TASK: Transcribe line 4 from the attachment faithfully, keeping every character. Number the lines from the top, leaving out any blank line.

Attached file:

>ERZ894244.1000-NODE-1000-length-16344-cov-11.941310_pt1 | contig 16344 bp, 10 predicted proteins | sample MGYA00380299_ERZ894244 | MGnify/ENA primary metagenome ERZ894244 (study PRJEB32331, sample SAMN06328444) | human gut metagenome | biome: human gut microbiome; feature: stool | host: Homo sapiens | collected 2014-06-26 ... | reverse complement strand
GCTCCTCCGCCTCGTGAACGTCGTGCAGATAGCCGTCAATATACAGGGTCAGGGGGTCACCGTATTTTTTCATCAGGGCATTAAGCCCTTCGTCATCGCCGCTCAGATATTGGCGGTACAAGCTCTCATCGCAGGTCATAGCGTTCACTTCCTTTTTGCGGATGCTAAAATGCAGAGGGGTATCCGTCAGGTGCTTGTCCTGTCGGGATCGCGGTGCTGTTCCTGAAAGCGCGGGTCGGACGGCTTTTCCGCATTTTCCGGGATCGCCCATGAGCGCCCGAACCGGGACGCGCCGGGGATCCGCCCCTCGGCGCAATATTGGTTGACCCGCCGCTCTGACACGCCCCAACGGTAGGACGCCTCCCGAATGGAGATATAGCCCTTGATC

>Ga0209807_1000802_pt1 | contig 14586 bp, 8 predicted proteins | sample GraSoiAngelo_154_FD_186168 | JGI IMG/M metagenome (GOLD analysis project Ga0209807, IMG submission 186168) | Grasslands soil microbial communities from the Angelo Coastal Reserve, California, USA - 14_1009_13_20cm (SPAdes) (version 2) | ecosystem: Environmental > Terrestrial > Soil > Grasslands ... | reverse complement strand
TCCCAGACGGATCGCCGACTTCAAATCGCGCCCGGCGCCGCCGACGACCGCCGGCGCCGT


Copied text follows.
TCCCAGACGGATCGCCGACTTCAAATCGCGCCCGGCGCCGCCGACGACCGCCGGCGCCGT